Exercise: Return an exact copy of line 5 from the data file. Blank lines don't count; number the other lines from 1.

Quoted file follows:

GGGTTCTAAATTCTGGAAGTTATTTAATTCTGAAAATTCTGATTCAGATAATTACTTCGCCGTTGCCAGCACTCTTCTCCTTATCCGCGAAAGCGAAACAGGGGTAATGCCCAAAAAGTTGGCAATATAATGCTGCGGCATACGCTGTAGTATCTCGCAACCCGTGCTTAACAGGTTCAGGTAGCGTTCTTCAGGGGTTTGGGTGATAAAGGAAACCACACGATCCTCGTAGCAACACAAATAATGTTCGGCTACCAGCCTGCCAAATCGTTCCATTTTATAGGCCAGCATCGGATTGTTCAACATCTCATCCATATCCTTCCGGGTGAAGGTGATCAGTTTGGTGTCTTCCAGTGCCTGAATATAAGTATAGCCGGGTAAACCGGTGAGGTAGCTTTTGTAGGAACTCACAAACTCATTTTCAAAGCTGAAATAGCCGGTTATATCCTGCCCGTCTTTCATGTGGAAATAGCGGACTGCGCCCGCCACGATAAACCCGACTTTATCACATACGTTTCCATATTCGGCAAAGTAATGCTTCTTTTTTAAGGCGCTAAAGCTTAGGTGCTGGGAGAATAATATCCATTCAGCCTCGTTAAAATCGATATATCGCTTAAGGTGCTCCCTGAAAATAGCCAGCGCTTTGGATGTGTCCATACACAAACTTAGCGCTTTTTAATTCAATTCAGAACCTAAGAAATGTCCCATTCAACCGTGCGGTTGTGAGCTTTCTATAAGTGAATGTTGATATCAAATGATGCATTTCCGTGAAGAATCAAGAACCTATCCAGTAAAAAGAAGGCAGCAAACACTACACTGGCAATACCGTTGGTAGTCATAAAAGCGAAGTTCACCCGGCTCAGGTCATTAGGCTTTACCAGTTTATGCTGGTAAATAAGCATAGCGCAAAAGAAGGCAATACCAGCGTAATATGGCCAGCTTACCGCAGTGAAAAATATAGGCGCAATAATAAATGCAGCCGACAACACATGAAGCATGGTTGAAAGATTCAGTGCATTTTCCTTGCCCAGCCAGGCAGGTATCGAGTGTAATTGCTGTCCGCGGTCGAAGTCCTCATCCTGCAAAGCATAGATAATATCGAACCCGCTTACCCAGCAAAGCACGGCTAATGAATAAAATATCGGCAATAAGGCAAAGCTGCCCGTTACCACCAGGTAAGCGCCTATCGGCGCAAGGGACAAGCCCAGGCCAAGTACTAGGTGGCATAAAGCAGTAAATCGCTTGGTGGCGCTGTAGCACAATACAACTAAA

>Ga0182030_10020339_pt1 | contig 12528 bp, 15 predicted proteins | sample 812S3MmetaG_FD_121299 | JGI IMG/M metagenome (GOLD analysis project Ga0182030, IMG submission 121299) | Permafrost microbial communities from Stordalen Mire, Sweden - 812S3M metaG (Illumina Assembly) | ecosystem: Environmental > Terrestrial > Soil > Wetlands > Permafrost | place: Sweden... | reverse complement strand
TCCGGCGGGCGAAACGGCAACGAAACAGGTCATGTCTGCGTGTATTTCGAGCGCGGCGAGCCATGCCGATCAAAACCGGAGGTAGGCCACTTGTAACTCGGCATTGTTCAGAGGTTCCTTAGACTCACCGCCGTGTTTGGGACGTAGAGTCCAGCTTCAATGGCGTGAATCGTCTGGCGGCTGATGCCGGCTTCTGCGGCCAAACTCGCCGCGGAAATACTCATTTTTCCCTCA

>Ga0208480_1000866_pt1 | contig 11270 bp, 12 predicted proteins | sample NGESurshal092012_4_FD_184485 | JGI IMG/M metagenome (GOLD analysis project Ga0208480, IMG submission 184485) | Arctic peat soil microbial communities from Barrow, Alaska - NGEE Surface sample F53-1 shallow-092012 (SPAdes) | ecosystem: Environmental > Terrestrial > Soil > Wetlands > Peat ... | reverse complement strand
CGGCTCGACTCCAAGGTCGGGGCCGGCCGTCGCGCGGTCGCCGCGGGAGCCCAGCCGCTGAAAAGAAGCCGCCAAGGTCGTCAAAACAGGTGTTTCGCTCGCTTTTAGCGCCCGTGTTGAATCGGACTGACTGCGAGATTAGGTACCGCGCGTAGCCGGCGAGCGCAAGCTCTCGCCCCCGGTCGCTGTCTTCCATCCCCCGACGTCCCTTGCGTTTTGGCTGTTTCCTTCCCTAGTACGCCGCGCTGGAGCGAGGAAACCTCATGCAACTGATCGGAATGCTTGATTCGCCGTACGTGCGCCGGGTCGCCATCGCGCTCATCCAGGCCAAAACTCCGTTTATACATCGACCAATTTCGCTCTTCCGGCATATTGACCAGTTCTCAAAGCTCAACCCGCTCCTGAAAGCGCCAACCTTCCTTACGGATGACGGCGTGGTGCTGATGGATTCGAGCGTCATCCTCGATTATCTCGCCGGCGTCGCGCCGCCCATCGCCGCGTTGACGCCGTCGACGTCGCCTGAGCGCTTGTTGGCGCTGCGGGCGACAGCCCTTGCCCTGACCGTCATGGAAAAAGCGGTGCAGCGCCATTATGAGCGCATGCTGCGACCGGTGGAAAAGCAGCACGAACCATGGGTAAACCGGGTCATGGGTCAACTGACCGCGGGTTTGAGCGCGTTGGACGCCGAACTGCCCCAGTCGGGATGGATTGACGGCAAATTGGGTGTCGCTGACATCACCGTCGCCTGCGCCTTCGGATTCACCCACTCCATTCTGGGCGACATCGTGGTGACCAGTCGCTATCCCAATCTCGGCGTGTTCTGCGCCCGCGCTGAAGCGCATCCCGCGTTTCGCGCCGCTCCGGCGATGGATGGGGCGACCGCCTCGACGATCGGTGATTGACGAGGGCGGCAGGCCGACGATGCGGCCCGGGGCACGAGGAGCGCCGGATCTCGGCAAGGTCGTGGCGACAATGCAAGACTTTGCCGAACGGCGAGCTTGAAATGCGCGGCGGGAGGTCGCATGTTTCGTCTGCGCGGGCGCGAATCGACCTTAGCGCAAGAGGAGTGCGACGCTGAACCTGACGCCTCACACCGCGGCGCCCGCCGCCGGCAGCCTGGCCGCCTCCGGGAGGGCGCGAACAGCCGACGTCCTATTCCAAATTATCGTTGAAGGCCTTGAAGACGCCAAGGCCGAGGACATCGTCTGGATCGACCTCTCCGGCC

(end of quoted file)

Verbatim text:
CGGCTCGACTCCAAGGTCGGGGCCGGCCGTCGCGCGGTCGCCGCGGGAGCCCAGCCGCTGAAAAGAAGCCGCCAAGGTCGTCAAAACAGGTGTTTCGCTCGCTTTTAGCGCCCGTGTTGAATCGGACTGACTGCGAGATTAGGTACCGCGCGTAGCCGGCGAGCGCAAGCTCTCGCCCCCGGTCGCTGTCTTCCATCCCCCGACGTCCCTTGCGTTTTGGCTGTTTCCTTCCCTAGTACGCCGCGCTGGAGCGAGGAAACCTCATGCAACTGATCGGAATGCTTGATTCGCCGTACGTGCGCCGGGTCGCCATCGCGCTCATCCAGGCCAAAACTCCGTTTATACATCGACCAATTTCGCTCTTCCGGCATATTGACCAGTTCTCAAAGCTCAACCCGCTCCTGAAAGCGCCAACCTTCCTTACGGATGACGGCGTGGTGCTGATGGATTCGAGCGTCATCCTCGATTATCTCGCCGGCGTCGCGCCGCCCATCGCCGCGTTGACGCCGTCGACGTCGCCTGAGCGCTTGTTGGCGCTGCGGGCGACAGCCCTTGCCCTGACCGTCATGGAAAAAGCGGTGCAGCGCCATTATGAGCGCATGCTGCGACCGGTGGAAAAGCAGCACGAACCATGGGTAAACCGGGTCATGGGTCAACTGACCGCGGGTTTGAGCGCGTTGGACGCCGAACTGCCCCAGTCGGGATGGATTGACGGCAAATTGGGTGTCGCTGACATCACCGTCGCCTGCGCCTTCGGATTCACCCACTCCATTCTGGGCGACATCGTGGTGACCAGTCGCTATCCCAATCTCGGCGTGTTCTGCGCCCGCGCTGAAGCGCATCCCGCGTTTCGCGCCGCTCCGGCGATGGATGGGGCGACCGCCTCGACGATCGGTGATTGACGAGGGCGGCAGGCCGACGATGCGGCCCGGGGCACGAGGAGCGCCGGATCTCGGCAAGGTCGTGGCGACAATGCAAGACTTTGCCGAACGGCGAGCTTGAAATGCGCGGCGGGAGGTCGCATGTTTCGTCTGCGCGGGCGCGAATCGACCTTAGCGCAAGAGGAGTGCGACGCTGAACCTGACGCCTCACACCGCGGCGCCCGCCGCCGGCAGCCTGGCCGCCTCCGGGAGGGCGCGAACAGCCGACGTCCTATTCCAAATTATCGTTGAAGGCCTTGAAGACGCCAAGGCCGAGGACATCGTCTGGATCGACCTCTCCGGCC